The rally in Japanese shares after the central bank unexpectedly added to stimulus last week won’t last as long as those that followed previous monetary-policy surprises, according to Barclays Plc.
The last three times the Bank of Japan shocked the market, when it started quantitative easing in 2001, adopted a price target in 2012 and decided on unprecedented stimulus last year, the Topix index outperformed the Standard and Poor’s 500 Index for about 50 days, according to Barclays chief Japan equity strategist Hajime Kitano. The rally will to be shorter this time as investors are more skeptical about the BOJ’s ability to reach its inflation goal, he said.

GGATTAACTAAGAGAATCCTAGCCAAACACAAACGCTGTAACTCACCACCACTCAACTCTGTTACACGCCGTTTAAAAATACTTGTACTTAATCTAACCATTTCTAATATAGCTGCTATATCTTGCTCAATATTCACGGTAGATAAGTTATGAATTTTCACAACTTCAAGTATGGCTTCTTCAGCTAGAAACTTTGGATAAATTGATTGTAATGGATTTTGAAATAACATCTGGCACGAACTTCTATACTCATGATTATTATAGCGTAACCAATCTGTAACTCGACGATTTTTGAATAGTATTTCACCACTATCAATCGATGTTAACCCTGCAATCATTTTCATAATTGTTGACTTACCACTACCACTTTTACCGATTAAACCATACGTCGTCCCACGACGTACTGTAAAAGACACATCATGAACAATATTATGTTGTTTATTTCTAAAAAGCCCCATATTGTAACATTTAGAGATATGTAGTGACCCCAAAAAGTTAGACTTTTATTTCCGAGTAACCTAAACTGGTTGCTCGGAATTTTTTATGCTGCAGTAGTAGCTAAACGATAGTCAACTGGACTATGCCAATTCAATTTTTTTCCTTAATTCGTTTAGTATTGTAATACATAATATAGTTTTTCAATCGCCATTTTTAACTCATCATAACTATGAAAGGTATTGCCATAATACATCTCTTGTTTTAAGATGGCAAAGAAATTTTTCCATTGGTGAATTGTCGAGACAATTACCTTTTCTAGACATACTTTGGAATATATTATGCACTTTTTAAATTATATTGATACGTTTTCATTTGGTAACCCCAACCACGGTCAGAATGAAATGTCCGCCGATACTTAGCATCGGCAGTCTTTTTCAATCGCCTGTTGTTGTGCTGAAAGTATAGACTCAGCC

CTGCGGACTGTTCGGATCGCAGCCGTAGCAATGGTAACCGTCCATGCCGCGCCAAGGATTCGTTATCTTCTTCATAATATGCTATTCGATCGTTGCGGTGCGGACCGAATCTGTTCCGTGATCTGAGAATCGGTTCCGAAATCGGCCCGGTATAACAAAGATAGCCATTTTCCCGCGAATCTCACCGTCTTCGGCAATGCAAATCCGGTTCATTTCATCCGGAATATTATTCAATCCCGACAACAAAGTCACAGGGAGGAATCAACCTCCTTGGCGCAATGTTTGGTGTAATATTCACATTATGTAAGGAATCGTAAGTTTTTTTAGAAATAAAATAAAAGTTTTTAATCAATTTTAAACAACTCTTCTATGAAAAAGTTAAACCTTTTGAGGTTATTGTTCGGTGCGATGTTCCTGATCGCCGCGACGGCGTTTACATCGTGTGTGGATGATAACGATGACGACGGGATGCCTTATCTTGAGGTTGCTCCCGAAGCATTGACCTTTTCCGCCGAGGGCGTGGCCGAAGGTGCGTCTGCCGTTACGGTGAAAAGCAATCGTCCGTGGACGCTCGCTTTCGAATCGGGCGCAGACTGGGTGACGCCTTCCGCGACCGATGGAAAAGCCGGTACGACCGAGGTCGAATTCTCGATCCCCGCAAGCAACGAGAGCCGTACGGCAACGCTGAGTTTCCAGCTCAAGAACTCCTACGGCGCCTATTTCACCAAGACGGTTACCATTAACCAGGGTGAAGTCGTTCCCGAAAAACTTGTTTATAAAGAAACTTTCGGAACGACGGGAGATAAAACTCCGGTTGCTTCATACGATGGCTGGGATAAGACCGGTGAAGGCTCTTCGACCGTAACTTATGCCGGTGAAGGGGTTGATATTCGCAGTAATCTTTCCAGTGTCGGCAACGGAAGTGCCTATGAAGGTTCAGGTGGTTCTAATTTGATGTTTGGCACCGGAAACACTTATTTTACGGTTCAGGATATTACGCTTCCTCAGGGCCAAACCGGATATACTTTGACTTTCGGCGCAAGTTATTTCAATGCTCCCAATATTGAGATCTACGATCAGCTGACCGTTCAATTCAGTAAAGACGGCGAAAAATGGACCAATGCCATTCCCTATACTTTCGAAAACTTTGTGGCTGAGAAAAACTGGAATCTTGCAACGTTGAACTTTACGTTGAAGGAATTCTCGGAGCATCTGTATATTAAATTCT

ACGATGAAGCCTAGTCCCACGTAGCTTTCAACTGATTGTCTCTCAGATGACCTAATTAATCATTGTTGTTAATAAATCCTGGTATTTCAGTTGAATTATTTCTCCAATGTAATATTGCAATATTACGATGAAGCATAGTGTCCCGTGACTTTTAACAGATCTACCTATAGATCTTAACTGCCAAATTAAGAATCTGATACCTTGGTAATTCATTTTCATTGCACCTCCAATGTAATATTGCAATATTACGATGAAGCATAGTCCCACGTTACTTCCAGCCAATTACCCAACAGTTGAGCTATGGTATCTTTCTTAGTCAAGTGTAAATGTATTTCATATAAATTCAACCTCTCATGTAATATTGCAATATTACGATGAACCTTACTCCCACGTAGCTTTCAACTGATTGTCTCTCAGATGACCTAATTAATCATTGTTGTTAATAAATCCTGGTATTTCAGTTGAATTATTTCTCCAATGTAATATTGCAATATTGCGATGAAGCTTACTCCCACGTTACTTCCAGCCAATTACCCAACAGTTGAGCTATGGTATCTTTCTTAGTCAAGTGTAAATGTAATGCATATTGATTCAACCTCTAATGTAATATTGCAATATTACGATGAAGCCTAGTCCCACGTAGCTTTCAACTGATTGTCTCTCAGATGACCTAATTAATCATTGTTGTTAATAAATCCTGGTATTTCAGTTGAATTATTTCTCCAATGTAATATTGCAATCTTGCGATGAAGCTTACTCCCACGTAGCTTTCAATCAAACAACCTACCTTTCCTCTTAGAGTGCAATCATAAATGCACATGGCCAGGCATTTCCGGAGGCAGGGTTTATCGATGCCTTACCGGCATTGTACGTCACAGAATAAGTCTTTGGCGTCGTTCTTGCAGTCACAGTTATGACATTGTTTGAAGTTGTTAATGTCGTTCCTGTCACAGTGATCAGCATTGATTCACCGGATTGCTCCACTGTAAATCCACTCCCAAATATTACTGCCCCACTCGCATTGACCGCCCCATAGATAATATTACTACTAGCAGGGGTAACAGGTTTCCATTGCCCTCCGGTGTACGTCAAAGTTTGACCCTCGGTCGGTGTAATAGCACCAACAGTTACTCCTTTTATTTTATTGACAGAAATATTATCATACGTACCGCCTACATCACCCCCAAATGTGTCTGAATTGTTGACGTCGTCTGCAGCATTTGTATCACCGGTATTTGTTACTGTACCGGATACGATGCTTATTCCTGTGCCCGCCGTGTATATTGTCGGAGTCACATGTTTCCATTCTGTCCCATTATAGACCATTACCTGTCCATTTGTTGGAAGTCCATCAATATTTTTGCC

“The BOJ said monetary policy will boost inflation expectations the last time, but we all know that didn’t yield substantial results,” Kitano said by phone Nov. 5. “So investors are going to question its ability to raise them this time. The unbridled hope we saw before has gone.”